Volodymyr Zelensky at the WEF: The world has no time to lose – economy

Volodymyr Zelensky at the WEF: The world has no time to lose – economy

The World Economic Forum is all about money these days: surpluses, deficits, sanctions and investments. The phrase “time is money” is constantly heard in the most varied of contexts. Volodymyr Zelensky also made the value of time the stylistic device of his speech on Wednesday evening. But for the Ukrainian president, time is not money. For him, time means life. human lives.

His speech to influential politicians, managers and scientists in Davos, for which he is connected live from Kyiv, begins with a minute’s silence during which the packed hall rises. A minute’s silence not only for the few hours before in a helicopter accident Ukrainian Interior Minister Denys Monastyrskyj died in an accident, but for all the victims that the Russian war of aggression has claimed on the Ukrainian side so far. Also present in the audience is his wife, the First Lady of the UkraineOlena Selenska.

Volodymyr Zelenskij: The First Lady of Ukraine, Olena Zelenska, next to the founder of the World Economic Forum, Klaus Schwab.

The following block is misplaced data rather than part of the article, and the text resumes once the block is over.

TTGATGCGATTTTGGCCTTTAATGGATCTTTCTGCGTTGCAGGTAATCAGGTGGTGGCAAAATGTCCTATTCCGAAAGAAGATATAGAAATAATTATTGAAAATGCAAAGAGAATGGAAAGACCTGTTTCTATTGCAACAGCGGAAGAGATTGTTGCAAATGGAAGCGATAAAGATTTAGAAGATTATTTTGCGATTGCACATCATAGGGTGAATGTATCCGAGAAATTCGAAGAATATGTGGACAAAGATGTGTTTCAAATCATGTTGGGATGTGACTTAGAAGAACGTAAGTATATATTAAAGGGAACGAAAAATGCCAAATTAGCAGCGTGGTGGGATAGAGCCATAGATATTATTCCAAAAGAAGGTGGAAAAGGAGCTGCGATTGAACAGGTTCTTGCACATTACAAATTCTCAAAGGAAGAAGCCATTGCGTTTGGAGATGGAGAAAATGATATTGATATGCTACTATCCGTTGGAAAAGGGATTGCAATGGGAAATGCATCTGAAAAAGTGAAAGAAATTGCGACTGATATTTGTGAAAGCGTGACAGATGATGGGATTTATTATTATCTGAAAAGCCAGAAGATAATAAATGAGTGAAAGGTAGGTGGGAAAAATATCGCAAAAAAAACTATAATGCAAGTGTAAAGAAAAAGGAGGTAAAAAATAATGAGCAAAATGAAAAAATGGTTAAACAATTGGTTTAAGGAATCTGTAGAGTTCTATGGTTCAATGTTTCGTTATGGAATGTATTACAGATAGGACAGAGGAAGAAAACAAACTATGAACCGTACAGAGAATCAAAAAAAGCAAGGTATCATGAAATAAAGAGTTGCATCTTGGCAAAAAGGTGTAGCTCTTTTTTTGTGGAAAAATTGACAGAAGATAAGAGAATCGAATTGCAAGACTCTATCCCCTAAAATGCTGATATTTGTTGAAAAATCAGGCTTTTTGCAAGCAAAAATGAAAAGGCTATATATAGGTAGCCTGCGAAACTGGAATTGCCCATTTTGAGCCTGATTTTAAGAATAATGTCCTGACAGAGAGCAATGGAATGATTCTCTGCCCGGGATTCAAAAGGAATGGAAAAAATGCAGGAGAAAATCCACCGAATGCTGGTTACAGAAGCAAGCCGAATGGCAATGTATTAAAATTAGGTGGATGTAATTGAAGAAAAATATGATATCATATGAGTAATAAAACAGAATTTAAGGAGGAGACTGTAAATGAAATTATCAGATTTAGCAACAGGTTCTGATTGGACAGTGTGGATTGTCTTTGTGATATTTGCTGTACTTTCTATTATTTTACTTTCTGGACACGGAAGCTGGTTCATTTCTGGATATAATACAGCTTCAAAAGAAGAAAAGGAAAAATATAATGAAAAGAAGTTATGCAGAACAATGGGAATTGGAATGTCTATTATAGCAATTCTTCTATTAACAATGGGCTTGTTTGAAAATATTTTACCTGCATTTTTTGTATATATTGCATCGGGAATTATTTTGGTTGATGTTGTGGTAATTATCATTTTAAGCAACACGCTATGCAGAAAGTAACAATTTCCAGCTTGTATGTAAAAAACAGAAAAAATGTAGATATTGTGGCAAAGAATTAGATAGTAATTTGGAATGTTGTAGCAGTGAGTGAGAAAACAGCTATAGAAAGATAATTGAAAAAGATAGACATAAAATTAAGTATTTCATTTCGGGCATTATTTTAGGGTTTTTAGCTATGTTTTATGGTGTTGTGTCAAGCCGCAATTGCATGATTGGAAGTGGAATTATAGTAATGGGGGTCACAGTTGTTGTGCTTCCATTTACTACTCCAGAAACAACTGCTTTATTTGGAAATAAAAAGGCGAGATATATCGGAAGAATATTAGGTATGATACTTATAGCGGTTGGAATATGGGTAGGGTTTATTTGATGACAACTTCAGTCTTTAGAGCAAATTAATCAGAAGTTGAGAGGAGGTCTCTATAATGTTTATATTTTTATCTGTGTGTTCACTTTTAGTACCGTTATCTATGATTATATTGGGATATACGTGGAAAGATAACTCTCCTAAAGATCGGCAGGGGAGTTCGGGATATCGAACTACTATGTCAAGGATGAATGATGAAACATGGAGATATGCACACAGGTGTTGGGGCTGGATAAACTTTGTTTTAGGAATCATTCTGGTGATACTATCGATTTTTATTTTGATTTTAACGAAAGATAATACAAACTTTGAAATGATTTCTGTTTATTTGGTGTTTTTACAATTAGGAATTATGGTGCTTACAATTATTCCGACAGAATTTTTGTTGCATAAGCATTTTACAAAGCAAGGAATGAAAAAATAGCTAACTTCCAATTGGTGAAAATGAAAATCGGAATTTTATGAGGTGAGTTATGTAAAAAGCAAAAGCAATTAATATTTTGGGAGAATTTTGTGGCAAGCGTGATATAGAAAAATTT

Ukraine’s First Lady Olena Selenska alongside World Economic Forum founder Klaus Schwab.

(Photo: Arnd Wiemann/Reuters)

Then Selenskij devotes himself: to time. It took Russia just a second to start the war, Ukraine’s president said. “But it took the world hours, days and weeks to respond.” In general, the world is acting too hesitantly. She hesitated when Russia annexed Crimea in 2014. She hesitated when Russia started the war in 2022. And she still hesitates. “The world must not hesitate any longer,” said Zelensky. “The time it takes the world to think is used by terrorists to kill.” Russia, he adds, has earned a place among the terrorists. The delivery of anti-aircraft systems and tanks to Ukraine must therefore be faster than the Russian attacks on his country.

Then he intersperses an optimistic tone. He is certain “that we will overcome the current threat”. Nor is he worried about his own safety, as he’s been asked over and over again – especially on a day when one of his cabinet members died and the British one Independent reported that the head of state is said to have survived twelve assassination attempts. Instead, Zelenskij prefers to quote himself with his now legendary statement from the beginning of the war eleven months ago: He doesn’t need more protection and certainly no escape help, he needs more ammunition.

Asked what he could say about the “helicopter accident” a few hours ago, Zelensky said he would not use that word. “It wasn’t an accident,” says Zelensky, “this tragedy was caused by the war. This accident is a result of the war.”

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